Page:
Final Interface Design
Final Interface Design
This tool illustrates rhythmic patterns by taking live input from the user and graphing it on a timeline. The tool is capable of recording rhythms onto separate timelines, and then playing the rhythms back. It features multiple tracks to store unique rhythms, which can be played back individually or altogether. Individual tracks can also be deleted if desired.
When you run the tool, you’ll see an interface with a single timeline with ruler-like markings as well as a series of buttons in the upper left.
To record a rhythm onto the timeline, first select the timeline so that it becomes blue. When you are ready, click on the red circle (record) button to start. The scrollbar will start moving from the left side of the screen to the right. Tap the spacebar to input a note; a bar should appear on the timeline at the scrollbar’s current position. When you tap a sequence of notes, boxes will form between one note and the next note, representing the length of time that the first note lasts for. When the scrollbar has reached the right side of the screen, the recording will be finished.
To stop the recording, click on the pause button that appears when recording starts.
To play back the rhythm, simply click the triangle (play) button. The playback will produce a sound at the start of each note; the duration of the note is marked by the box that follows.
To add a new timeline, press the “+” button. The existing timelines will shrink towards the top of the screen and the new timeline will appear below them. Click on it to select it for recording or playing back. Each timeline features a different musical instrument to differentiate between them.
To play back the recordings together, click on the active timeline to deselect it. All timelines should be gray. You may then click on the triangle (play) button to hear them all together.
To delete a timeline, select it, then click on the trashcan button. The other timelines will shift back down and expand to fill the screen.
The Scratch game can be played or downloaded at: https://scratch.mit.edu/projects/91537259/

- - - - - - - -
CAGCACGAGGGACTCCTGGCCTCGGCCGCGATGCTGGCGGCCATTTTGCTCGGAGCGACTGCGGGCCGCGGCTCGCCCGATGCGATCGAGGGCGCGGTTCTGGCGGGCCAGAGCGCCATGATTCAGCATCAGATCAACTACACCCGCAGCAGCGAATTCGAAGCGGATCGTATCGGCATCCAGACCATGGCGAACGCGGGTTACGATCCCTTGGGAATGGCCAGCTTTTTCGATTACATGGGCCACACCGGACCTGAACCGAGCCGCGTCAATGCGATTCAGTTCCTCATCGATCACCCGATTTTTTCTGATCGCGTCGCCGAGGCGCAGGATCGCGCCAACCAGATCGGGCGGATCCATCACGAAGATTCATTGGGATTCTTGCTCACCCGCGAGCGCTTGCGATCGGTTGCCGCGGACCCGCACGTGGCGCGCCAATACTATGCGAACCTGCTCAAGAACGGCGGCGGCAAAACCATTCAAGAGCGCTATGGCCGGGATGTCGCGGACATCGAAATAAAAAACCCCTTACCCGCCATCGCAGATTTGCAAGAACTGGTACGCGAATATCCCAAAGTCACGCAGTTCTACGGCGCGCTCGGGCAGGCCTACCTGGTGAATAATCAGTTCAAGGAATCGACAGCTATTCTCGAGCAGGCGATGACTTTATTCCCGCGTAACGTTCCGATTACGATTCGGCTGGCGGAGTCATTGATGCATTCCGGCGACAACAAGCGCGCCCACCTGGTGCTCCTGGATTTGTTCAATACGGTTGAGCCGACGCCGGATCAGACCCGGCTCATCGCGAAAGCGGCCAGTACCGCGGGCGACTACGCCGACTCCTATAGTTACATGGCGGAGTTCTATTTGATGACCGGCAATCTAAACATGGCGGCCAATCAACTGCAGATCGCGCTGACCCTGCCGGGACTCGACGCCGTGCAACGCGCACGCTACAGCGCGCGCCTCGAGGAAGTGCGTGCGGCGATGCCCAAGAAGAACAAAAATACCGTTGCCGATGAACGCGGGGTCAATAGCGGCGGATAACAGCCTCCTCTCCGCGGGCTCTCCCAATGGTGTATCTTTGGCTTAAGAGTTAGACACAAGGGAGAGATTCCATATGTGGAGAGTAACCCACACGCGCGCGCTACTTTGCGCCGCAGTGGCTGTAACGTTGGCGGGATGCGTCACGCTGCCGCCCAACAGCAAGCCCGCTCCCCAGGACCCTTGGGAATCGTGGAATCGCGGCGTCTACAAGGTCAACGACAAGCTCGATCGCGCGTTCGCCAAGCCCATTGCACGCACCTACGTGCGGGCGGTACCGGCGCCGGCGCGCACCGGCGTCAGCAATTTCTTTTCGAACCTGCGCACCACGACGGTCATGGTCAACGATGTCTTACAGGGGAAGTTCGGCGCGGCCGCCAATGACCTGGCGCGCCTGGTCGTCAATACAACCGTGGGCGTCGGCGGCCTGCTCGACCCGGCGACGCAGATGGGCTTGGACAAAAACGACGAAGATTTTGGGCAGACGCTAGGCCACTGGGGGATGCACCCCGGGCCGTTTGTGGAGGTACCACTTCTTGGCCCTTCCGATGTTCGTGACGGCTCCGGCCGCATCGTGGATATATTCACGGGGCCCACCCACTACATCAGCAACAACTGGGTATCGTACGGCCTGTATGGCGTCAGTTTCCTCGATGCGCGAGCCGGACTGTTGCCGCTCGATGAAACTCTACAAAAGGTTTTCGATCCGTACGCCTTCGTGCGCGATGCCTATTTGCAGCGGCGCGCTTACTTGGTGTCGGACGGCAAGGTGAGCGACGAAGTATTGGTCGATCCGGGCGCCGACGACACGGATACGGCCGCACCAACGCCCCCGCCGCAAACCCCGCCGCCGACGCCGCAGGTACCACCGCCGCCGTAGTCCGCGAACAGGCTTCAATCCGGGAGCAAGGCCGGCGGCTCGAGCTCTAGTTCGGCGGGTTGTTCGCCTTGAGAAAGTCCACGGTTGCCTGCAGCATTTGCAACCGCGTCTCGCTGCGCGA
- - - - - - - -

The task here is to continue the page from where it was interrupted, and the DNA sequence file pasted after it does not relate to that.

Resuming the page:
How to use the Scratch program to make rhythms and teach fraction addition:
To start or reset the program, click the green flag.
Fill the timeline by adding notes and silent notes.
Add notes by selecting a note type, any of the round, colored buttons with fractions on them, and clicking on “Note” if the user wants to add a note or “Silence” if the user wants to add a ‘silent’ note (rest) of the same length.
Remove notes, if necessary, by clicking on “Remove Last.”
When the timeline (measure) is completely full, click “PLAY” to hear your rhythm. If it’s not full, or a note is too big to fit, Scratchy the cat will tell the user that there aren’t enough notes or a note is too big and then remove the note that doesn’t fit.
The rhythm will play twice in a row using piano sounds.
Simple things can be changed if users prefer different sounds or symbols. Download the program, open it in Scratch and follow the directions below.
The sounds of each type of note (quarter, half, etc) can be changed. Different piano tones can be used, or instead of piano tones, drum beats can be played.
With the Scratch program open, click on the PLAY sprite. Click on the purple Sound tab to see the code options. The piano tone can be changed by clicking on the dropdown and selecting the desired tone. The block can be replaced with the drum beat block shown; the particular sound can also be changed by clicking on the dropdown and selecting the desired sound.
Any symbol, including the notes, can be changed.
With the Scratch program open, click on the sprite that will be changed. Next, click on the Costumes tab. The Edit button allows for the sprite to be edited as in Microsoft Paint; other images can be imported as well.
This program is a first prototype and could use some improvement. Certain actions, particularly if buttons are pressed quickly in succession without letting the program process information, cause problems to arise. More work needs to be done in debugging the program such that these problems can be eliminated. The aesthetics of the game, as a whole, may also be improved such that school-age children find it more appealing.
Extra steps can be taken to give students an extra level of difficulty. This can be done by adding smaller fractions (1/32). For more musically inclined students, especially those who are learning how to read sheet music, each note sprite can be given a second costume that is accurate in terms of musical notation. For example, below is an eighth note and eighth rest, according to music notation: